JD: In 1969 I was new at Mercury. Benny got off of the bus, came to my office and said “I want to sing for you.” I knew right away that he had potential. I have enjoyed working with him throughout his career. At the end of the ‘80s DJ Scott Shannon had a nightly “One Hit Wonders” radio show. Even though “Into the Night” reached No. 11 in 1980, a lot of people still hadn’t heard it, maybe these were younger listeners, who missed it at the beginning of the decade. The switchboard lit up with requests for “Into the Night.” There were record label sniffers interested, after they found out about this resurgence. I called Mike Curb to record a second version of the song. “Into the Night” became a hit for a second time in 1989. Now there is the new recording with a great arrangement by Ted Perlman. Wouldn’t it be something for the song to be a hit for the third time?
GM: Going back to 1978 again, we celebrate the 40th anniversary of Al Martino’s The Next Hundred Years album featuring the title tune, his final Top 100 charting single. It’s flip side was a gentle version of “After the Lovin’,” which you helped to make a hit the prior year with Engelbert.
JD: Half of the songs on the album are written by a pair of my favorite writers Alan Bernstein and Richie Adams, including both sides of that single. You can hear the use of female background singers prominently on “The Next Hundred Years,” as I had done on Engelbert’s recordings. Linda November is a great singer and she would bring a group of other singers with her. For the flip side, I used a music box sound at the beginning and the end of “After the Lovin’” after asking myself, “What can I do differently versus the Engelbert version?”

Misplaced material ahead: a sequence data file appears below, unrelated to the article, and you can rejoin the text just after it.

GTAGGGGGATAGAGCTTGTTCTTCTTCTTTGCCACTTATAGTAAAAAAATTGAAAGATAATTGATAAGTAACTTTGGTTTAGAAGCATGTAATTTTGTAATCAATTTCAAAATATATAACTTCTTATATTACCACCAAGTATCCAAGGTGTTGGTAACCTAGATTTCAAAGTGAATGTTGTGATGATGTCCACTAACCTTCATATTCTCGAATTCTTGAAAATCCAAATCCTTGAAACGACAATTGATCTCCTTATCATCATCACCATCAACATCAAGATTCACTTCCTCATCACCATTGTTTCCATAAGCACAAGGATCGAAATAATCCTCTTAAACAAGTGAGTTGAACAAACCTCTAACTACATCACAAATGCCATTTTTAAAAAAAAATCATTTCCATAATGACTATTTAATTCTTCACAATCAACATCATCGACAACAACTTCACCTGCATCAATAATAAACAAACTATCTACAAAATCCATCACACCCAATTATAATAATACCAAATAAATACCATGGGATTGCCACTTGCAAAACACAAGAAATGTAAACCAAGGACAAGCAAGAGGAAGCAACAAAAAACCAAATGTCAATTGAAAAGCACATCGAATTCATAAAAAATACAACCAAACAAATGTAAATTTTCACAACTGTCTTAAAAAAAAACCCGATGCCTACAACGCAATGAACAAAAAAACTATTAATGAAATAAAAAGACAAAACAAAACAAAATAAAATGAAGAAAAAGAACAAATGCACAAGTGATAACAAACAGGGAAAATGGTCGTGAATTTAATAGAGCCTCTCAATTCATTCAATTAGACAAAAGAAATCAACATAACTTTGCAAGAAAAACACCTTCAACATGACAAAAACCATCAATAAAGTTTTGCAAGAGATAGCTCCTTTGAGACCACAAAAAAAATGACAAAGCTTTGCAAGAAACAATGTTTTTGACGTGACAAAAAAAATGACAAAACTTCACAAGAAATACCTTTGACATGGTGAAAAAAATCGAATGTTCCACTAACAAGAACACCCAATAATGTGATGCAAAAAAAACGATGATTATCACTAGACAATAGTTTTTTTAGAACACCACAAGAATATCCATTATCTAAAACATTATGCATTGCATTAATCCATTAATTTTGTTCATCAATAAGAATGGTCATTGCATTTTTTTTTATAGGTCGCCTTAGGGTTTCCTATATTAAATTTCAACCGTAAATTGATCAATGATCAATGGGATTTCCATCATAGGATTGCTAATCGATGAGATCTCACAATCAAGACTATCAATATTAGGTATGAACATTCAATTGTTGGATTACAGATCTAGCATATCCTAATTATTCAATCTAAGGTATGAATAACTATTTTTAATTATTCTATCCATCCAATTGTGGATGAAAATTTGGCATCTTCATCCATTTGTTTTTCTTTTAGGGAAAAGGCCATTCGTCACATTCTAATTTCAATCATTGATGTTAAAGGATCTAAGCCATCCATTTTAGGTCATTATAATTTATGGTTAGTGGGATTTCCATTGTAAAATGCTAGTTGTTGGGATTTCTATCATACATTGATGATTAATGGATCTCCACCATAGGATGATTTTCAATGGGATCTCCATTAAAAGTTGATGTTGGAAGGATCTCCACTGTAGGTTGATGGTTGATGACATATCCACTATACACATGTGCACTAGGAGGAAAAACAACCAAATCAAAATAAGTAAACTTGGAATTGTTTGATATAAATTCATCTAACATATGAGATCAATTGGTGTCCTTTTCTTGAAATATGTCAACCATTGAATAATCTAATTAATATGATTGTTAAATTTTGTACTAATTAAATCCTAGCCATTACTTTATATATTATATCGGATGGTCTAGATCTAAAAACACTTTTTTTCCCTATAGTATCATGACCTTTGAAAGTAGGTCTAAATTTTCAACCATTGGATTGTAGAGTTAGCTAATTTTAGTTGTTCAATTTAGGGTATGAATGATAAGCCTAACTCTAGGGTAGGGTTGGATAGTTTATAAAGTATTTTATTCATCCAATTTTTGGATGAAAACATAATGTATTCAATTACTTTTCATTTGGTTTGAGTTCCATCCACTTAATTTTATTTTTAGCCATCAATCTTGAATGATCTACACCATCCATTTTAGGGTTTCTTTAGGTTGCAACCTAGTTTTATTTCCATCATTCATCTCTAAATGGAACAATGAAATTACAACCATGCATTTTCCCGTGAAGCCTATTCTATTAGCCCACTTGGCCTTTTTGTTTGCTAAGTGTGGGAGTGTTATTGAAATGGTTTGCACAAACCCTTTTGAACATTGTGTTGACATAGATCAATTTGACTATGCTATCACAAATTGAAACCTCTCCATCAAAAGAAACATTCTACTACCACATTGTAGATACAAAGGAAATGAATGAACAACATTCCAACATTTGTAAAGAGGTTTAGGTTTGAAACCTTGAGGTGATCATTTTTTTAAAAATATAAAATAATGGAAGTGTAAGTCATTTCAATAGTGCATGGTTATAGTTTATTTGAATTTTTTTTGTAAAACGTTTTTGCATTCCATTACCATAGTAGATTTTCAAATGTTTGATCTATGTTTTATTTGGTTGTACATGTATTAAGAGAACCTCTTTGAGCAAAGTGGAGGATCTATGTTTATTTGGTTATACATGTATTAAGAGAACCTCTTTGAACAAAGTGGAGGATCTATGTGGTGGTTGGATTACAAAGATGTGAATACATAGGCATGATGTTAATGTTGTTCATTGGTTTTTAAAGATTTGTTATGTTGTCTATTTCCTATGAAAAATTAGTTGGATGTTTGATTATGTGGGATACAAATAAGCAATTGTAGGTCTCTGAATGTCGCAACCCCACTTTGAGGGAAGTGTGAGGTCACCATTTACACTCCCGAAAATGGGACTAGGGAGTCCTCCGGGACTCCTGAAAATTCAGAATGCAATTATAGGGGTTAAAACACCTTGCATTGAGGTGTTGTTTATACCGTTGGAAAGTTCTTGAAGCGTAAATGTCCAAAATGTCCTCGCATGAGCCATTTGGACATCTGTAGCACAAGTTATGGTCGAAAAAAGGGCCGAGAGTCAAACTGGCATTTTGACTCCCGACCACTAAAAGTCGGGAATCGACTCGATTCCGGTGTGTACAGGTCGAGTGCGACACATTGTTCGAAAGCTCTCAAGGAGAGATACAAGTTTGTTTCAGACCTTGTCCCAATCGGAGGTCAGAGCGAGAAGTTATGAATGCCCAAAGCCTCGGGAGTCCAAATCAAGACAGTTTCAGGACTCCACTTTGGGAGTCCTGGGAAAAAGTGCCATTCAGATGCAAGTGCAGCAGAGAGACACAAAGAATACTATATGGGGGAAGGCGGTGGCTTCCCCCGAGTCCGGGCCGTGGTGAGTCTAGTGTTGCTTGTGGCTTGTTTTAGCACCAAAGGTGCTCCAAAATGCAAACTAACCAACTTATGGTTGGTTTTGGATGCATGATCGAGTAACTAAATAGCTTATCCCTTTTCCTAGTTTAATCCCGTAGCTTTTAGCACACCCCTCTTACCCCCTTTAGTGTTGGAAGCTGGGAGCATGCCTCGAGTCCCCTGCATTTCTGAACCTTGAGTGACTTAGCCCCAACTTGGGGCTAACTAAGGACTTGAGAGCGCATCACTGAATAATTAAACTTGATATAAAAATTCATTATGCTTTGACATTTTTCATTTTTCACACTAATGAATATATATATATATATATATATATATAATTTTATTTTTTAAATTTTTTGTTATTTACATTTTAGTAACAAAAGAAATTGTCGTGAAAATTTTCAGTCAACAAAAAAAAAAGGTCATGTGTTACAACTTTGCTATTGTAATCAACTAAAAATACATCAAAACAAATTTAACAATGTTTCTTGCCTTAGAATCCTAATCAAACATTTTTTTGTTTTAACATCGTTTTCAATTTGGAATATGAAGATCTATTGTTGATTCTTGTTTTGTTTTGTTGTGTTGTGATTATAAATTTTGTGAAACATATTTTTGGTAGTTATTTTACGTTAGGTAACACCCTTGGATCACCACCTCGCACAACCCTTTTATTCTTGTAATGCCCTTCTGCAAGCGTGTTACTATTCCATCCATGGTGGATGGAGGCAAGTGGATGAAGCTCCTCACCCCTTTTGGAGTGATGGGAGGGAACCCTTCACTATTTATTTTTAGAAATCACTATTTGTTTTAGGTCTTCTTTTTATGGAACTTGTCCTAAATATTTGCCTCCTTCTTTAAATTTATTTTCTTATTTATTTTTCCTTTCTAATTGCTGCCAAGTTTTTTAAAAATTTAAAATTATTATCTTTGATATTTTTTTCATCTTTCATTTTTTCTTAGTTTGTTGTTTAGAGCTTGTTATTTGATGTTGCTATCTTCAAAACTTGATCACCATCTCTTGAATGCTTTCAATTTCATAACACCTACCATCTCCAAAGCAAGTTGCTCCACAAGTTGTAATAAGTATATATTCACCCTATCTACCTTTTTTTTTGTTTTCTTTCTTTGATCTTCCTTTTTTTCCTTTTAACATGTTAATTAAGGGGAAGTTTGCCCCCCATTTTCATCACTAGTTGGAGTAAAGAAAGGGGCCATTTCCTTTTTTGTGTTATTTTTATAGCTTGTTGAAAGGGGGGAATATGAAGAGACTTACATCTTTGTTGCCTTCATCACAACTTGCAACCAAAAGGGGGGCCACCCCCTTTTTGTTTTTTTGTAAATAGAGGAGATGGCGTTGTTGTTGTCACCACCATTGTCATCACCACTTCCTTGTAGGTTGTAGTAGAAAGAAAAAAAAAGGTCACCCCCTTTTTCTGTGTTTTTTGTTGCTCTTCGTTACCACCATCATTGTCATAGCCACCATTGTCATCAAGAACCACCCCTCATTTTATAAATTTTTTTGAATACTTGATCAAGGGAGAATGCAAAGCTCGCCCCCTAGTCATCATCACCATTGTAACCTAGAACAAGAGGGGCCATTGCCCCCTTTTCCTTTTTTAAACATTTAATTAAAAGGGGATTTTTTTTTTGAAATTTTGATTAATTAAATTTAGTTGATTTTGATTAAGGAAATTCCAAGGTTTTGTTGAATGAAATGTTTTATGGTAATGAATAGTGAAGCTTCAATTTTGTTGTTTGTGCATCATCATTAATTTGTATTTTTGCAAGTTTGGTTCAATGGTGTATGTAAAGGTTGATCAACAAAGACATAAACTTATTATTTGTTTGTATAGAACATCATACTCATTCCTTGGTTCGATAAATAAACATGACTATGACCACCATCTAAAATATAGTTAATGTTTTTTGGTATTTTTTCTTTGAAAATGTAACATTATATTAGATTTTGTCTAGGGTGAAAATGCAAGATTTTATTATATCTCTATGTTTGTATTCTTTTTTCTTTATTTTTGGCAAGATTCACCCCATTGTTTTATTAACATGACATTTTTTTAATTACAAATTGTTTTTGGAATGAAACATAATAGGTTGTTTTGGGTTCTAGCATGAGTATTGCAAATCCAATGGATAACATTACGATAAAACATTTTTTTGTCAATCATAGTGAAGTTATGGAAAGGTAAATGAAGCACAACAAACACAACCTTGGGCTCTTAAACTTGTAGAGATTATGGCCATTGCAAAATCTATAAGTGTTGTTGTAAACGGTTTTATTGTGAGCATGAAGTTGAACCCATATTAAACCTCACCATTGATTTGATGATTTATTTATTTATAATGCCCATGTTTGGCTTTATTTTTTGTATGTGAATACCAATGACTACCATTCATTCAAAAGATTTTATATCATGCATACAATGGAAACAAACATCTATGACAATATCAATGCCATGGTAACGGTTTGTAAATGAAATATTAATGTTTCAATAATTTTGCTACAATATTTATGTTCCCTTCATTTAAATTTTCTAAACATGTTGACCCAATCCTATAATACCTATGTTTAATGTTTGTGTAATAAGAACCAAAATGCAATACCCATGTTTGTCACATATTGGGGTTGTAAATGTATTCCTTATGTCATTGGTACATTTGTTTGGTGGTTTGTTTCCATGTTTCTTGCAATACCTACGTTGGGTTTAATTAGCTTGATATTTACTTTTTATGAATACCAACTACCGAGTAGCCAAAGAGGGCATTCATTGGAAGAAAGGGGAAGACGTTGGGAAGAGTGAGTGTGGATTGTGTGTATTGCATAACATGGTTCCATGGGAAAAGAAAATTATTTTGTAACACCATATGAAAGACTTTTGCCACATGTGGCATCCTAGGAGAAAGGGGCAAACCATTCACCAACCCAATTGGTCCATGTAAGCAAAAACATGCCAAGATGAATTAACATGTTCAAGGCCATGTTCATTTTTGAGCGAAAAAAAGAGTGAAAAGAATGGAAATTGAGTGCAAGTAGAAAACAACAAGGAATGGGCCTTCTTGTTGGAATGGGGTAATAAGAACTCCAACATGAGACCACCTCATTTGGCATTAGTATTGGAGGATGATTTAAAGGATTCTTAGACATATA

GM: The second single from the album was another pair of favorites of mine “One Last Time” / “Here I Go Again.”
JD: The A side was written by the Addrisi brothers. I am still in touch with Richard Addrisi. They were known primarily as the writers of “Never My Love” for The Association in the ‘60s. In the early ‘70s I took them to Clive Davis at Columbia and he was convinced to sign them to the label. Their love song “You Make It All Worthwhile” was the intended hit until a DJ flipped the single over and “We’ve Got To Get it On Again” became a Top 40 hit for them in ’72. Getting back to Al Martino’s flip side, he loved the flip side of “One Last Time,” another Bernstein and Adams song, “Here I Go Again.”
GM: Another of their compostions that I think is so strong on the album is “Kentucky Mornin’.”
JD: That is a beauty and I thought it had potential too.
GM: The album concludes powerfully with “A Song For Lovers,” which you also included on your Love Songs CD.